Immunofluorescent labelling and imaging
After the blocking in 10% FBS in PBS-T for 60 min at RT, sections were washed in PBS for 5 min and incubated for 1 min in TrueBlack lipofuscin autofluorescence quencher (Biotium #23,007) in 70% ethanol. The sections were washed in PBS (3 × 5 min) and incubated in primary antibodies overnight at 4 °C. They were rinsed in PBS (3 × 5 min), incubated in secondary antibodies for 1 h at RT in dark and washed in PBS (3 × 5 min). The slides were mounted using an aqueous mounting medium with DAPI (Vector Laboratories #H-1500-10). Tiled imaging was carried out on the Olympus VS120 microscope. Confocal imaging was carried out on a confocal laser-scanning microscope (LSM 700, Carl Zeiss, Germany), and image analysis on Zen Digital Imaging software (RRID: SCR_013672).
Recombinant aSyn generation, antibody pre-adsorption and slot blot (SB) analysis
aSyn expression and purification was performed as described . In brief, aSyn human WT-encoding pT7-7 plasmids were used to transform BL21(DE3) chemically competent E. coli, which were then grown on an agar dish supplemented with ampicillin. A single colony was transferred to Luria broth media with ampicillin at 100 µg/mL, the small culture was left to grow at 37 °C on shaker (at 180RPM) for 16 h and was then used to inoculate a large culture of 6L Luria broth media supplemented with ampicillin at 100 µg/mL. aSyn expression was induced at an optic density (OD600) of 0.5–0.6A, using isopropyl β-D-1-thiogalactopyranoside at a final concentration of 1 mM. The culture was grown for another 4 h on shaker, centrifuged at 4000 g for 15 min at 4 °C, and the pellet collected. The lysis buffer of 20 mM Tris pH8.0, 0.3 µM phenylmethylsulfonyl fluoride (PMSF) protease inhibitor and cOmpleteTM, mini, EDTA-free protease inhibitor cocktail tablet (Roche #4,693,159,001; one tablet per 10 mL lysis buffer) was used to re-suspend the pellet (10 mL p/L of culture) on ice. Cell lysis was carried out by sonication (59 s-pulse and 59 s-no pulse over 5 min at 60% amplitude), and the lysate was spun down for 30 min at 20,000 g and 4 °C. The supernatant was collected and boiled for 15 min at 100 °C, and the centrifugation repeated before the supernatant was filtered via a 0.22 µm syringe filter. The purification was performed by anion exchange chromatography and reverse-phase high performance liquid chromatography (HPLC). The protein quality control was carried out by liquid chromatography-mass spectrometry (LC–MS), ultra-performance liquid chromatography (UPLC), and SDS-PAGE separation and Coomassie staining. A semi-synthetic approach was taken for the preparation of the aSyn nY39  and pY39  proteins as described previously . Briefly, a three-fragment one-pot chemical semi-synthesis strategy was followed. The first native chemical ligation (NCL) reaction involved the ligation of aSyn(A56C-140) with Thz-aSyn(31–55)SR pY39 or Thz-aSyn(31–55)SR nY39. This reaction generated Thz-aSyn(31–140) A56C pY39 or Thz-aSyn(31–140) A56C nY39 as the intermediate fragments, which were then ligated with aSyn(1–29)SR to yield aSyn(1–140) A30C A56C pY39 or aSyn(1–140) A30C A56C nY39. The desulphurization of the final ligation products regenerated the native alanine residues. The proteins were purified via reversed-phase high-performance liquid chromatography (RP-HPLC).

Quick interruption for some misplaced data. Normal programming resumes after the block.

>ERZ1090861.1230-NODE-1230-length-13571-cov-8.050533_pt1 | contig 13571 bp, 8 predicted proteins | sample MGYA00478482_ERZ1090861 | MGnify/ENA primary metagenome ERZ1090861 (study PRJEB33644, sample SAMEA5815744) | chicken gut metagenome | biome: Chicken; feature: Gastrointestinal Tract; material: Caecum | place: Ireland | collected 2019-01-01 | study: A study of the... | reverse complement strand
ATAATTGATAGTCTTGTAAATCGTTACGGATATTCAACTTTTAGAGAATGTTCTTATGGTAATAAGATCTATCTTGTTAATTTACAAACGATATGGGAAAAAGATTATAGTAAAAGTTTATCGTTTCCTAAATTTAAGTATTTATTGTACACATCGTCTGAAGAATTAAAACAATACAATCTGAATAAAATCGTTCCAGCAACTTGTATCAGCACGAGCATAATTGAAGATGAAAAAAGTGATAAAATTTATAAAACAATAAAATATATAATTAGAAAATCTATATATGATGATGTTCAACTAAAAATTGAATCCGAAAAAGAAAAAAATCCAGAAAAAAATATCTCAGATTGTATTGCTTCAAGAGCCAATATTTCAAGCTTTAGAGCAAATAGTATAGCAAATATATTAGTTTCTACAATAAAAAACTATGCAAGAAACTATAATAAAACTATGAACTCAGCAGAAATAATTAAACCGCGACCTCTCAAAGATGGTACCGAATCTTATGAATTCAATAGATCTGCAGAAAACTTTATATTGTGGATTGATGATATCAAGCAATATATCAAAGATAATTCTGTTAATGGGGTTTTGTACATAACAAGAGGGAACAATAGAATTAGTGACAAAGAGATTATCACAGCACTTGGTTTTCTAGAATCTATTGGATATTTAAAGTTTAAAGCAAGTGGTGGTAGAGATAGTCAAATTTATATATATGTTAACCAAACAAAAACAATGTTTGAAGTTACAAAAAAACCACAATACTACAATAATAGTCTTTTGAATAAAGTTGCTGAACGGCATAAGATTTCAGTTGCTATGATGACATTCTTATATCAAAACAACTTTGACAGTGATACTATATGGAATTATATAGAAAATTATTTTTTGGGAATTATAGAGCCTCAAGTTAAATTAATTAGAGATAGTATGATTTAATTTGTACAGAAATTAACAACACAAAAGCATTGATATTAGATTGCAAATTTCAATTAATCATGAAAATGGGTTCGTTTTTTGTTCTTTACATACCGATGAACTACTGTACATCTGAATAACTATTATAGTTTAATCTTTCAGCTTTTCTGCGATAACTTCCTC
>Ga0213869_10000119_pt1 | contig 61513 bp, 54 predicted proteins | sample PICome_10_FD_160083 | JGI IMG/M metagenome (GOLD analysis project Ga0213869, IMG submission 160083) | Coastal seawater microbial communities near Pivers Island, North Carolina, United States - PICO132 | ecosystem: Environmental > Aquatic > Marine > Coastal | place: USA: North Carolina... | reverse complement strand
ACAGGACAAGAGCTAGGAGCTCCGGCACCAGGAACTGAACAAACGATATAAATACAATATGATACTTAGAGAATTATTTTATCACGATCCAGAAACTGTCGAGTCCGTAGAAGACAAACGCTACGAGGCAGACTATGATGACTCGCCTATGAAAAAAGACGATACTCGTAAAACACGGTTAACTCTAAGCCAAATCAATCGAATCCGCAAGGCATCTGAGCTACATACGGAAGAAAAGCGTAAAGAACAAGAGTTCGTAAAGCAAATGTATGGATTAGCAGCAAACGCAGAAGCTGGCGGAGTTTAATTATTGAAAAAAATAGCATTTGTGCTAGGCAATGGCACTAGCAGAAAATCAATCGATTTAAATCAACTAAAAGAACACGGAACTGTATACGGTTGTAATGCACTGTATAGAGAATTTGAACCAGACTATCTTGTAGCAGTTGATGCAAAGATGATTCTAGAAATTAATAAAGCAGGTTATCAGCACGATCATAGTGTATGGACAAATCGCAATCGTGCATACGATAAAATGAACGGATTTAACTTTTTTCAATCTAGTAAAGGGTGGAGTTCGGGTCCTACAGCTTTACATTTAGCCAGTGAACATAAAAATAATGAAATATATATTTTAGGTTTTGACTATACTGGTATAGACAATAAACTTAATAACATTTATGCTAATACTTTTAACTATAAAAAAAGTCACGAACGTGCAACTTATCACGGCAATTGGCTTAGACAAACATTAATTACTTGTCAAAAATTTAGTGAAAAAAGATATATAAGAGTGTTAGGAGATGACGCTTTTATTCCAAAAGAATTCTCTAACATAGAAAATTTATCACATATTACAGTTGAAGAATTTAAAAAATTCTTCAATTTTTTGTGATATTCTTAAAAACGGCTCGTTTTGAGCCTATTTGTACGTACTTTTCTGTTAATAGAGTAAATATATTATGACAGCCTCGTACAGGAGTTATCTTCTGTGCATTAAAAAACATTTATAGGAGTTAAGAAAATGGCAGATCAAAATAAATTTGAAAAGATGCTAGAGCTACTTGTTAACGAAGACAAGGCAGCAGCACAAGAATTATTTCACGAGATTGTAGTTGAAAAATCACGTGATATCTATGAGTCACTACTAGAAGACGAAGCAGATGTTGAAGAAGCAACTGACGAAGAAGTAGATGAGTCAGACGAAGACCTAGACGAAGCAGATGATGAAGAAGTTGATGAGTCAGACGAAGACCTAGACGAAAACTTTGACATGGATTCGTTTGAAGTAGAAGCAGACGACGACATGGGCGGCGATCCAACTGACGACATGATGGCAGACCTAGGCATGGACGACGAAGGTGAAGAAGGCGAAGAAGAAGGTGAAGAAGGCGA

For the antibody pre-adsorption, 5-fold of recombinant aSyn protein, or just PBS as control, was added to the IHC-optimized antibody solution in PBS (see Additional file 1: Table S1 for the IHC dilutions). The mixture was incubated overnight at 4 °C on a wheel, and the probing protocol, adapted from , was carried out for the slot blot analysis. 200 ng of aSyn proteins diluted in PBS to 100µL were blotted on 0.22 µm nitrocellulose membranes, which were blocked at 4 °C overnight in Odyssey blocking buffer (Li-Cor). After the incubation with primary antibodies diluted in PBS for 2 h at RT, the membranes were washed × 3 for 10 min in PBS with 0.01% Tween-20 (PBS-T), incubated with the secondary antibodies diluted in PBS in the dark, and washed × 3 for 10 min in PBS-T. For the SB dilutions of the primary and secondary antibodies, see Additional file 1: Table S1. Imaging was carried out at 700 nm and 800 nm using Li-Cor Odyssey CLx, and the image processing using Image Studio 5.2.
Mapping the astrocytic aSyn proteoform in LB disorders